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Bill Mitchell — The central bank independence myth continues

Summary:
One of the enduring myths that mainstream macroeconomists and the politicians that rely on their lies to depoliticise their own unpopular actions continue to propagate is that of ‘central bank independence’. This is the claim that macroeconomic policy making improved in the ‘neoliberal’ era following the emergence of Monetarism because monetary policy was firmly in the hands of technocratic bankers who were not part of the political cycle. As such, they could make decisions based on fundamentals rather than the requirements of the political cycle. The corollary was that vote-greedy politicians, who operate on short-term political cycles, would be willing to compromise the ‘longer-term’ health of the economy to splurge on populist programs that might increase their chances of re-election.

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One of the enduring myths that mainstream macroeconomists and the politicians that rely on their lies to depoliticise their own unpopular actions continue to propagate is that of ‘central bank independence’. This is the claim that macroeconomic policy making improved in the ‘neoliberal’ era following the emergence of Monetarism because monetary policy was firmly in the hands of technocratic bankers who were not part of the political cycle. As such, they could make decisions based on fundamentals rather than the requirements of the political cycle. The corollary was that vote-greedy politicians, who operate on short-term political cycles, would be willing to compromise the ‘longer-term’ health of the economy to splurge on populist programs that might increase their chances of re-election. As a result of the mismatch between the political cycle and the, longer, economic cycle, the neoliberal solution was to make monetary policy independent of the political cycle. Except, of course, it didn’t and cannot. The latest scaremongering about the ‘loss’ of central bank independence was published in the UK Guardian last week (February 28, 2020) – From the Fed to Bank of England, central banks must up their game. The author is a former deputy governor of the Bank of England Board and former director general of the CBI. The interesting point about the article was not the further elaboration of the myth, but, rather, his assessment that the chances of reforming the European Union treaties in any direction “are vanishingly small”. Read: zero. From the mouth of the elites. I hope our Europhile Left colleagues absorbed that bit, at least....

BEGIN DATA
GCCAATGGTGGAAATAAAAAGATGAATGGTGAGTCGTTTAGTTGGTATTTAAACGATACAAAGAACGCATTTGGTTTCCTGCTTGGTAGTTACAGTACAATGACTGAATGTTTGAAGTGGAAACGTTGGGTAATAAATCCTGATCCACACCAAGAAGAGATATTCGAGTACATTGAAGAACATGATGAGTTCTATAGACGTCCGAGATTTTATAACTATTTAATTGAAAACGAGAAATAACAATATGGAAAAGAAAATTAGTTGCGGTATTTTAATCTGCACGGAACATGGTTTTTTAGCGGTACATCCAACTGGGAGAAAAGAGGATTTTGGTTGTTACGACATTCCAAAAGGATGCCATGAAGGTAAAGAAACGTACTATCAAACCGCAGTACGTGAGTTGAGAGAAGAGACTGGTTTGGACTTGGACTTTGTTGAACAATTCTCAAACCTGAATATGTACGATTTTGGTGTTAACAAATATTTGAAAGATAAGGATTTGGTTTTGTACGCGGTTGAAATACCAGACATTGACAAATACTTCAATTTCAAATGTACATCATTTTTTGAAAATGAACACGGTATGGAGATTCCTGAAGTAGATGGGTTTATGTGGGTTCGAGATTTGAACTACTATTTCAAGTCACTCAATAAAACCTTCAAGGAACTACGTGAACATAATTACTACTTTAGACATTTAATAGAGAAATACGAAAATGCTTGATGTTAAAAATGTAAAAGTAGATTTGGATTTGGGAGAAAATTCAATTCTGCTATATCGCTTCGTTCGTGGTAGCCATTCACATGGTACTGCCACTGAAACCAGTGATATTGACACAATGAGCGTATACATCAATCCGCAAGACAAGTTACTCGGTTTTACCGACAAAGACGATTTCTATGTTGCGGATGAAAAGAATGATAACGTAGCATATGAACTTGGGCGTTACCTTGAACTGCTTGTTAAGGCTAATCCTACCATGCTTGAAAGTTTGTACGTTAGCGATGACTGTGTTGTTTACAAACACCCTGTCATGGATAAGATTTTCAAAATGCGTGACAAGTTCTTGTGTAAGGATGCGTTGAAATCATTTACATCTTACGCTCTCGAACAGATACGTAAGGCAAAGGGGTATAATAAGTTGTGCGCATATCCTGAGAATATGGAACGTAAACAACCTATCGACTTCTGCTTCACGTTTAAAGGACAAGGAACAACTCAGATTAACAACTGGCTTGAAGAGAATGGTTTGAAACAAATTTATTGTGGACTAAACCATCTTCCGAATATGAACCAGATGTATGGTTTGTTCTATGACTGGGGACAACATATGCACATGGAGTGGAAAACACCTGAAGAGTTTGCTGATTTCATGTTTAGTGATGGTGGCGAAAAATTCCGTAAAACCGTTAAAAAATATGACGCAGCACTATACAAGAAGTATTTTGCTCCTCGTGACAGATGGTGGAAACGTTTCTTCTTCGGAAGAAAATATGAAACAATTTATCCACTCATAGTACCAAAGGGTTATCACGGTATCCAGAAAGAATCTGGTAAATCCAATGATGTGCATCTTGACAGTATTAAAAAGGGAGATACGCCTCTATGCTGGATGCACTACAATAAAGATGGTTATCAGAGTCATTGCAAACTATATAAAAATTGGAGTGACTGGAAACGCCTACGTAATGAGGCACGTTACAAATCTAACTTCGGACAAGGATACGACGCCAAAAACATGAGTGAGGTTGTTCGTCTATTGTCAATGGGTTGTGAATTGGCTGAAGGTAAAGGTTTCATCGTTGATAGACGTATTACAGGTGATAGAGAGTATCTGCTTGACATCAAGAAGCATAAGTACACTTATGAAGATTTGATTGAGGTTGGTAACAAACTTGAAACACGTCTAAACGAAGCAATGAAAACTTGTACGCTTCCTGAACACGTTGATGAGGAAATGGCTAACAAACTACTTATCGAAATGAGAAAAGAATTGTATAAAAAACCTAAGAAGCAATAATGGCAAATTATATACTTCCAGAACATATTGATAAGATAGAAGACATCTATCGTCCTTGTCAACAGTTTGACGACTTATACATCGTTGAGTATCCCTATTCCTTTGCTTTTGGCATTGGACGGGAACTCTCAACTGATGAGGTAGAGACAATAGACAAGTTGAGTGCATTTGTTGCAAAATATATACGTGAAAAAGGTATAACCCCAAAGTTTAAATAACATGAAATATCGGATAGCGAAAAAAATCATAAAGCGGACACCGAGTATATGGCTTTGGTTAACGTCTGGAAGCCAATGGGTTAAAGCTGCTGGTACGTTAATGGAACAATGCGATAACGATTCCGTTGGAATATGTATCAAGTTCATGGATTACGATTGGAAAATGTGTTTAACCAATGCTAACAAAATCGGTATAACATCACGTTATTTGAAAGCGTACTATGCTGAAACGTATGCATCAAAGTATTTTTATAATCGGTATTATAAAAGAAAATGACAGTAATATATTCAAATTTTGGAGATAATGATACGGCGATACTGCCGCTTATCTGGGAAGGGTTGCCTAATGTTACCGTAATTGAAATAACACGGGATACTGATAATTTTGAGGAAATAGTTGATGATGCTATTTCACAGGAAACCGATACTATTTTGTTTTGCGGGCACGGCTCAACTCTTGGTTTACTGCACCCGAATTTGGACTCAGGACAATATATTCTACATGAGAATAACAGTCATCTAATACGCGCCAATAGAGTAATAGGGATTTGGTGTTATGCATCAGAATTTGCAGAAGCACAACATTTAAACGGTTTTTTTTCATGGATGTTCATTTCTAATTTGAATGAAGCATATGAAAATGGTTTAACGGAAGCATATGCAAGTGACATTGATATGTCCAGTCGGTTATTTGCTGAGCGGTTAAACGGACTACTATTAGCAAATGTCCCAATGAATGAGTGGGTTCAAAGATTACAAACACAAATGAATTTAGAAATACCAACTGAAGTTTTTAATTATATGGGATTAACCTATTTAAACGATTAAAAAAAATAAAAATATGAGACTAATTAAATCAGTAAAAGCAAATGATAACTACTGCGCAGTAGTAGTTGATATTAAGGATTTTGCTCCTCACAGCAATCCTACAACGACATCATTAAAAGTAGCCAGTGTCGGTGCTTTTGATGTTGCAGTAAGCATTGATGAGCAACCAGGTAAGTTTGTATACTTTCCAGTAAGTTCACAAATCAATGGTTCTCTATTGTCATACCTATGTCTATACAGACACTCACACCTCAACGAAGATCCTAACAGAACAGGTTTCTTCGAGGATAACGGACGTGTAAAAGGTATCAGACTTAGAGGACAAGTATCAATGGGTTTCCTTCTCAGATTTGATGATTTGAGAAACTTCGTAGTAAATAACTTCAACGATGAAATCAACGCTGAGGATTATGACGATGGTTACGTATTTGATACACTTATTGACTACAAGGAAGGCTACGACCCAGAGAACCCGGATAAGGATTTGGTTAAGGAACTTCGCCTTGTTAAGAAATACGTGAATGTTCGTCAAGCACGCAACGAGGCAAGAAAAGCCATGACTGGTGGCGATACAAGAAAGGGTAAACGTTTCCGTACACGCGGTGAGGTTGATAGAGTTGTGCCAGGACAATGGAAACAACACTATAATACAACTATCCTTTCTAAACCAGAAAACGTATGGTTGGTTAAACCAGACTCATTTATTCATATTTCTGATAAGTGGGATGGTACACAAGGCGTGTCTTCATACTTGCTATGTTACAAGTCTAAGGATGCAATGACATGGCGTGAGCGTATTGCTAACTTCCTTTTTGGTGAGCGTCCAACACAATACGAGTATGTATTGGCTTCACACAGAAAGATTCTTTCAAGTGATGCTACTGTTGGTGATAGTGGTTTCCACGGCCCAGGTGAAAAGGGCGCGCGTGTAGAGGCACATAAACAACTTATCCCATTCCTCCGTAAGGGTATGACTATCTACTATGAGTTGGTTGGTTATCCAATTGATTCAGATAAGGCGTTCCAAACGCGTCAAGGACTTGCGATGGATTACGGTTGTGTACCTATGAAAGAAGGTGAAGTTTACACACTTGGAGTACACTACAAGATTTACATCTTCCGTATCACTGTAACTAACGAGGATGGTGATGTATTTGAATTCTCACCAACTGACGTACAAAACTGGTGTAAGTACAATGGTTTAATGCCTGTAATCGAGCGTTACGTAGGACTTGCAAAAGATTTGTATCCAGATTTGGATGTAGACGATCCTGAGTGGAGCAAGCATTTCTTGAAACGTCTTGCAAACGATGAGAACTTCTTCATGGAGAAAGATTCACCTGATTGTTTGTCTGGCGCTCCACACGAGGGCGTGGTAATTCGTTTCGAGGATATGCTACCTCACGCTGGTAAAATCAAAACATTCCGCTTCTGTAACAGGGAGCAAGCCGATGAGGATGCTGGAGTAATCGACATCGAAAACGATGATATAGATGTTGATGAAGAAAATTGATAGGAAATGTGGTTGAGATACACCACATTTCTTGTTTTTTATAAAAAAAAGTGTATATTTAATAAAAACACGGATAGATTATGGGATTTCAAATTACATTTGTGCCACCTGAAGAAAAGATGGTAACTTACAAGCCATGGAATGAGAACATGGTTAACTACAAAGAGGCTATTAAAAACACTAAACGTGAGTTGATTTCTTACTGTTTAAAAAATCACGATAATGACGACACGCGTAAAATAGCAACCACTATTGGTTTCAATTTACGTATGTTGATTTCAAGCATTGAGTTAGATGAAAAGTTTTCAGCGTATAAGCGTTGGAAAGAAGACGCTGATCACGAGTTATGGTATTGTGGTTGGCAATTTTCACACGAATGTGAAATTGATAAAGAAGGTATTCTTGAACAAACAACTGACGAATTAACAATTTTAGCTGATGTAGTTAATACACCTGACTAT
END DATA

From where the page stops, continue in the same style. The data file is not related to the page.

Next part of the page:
Bill Mitchell – billy blog
The central bank independence myth continues
Bill Mitchell | Professor in Economics and Director of the Centre of Full Employment and Equity (CofFEE), at University of Newcastle, NSW, Australia
Mike Norman
Mike Norman is an economist and veteran trader whose career has spanned over 30 years on Wall Street. He is a former member and trader on the CME, NYMEX, COMEX and NYFE and he managed money for one of the largest hedge funds and ran a prop trading desk for Credit Suisse.

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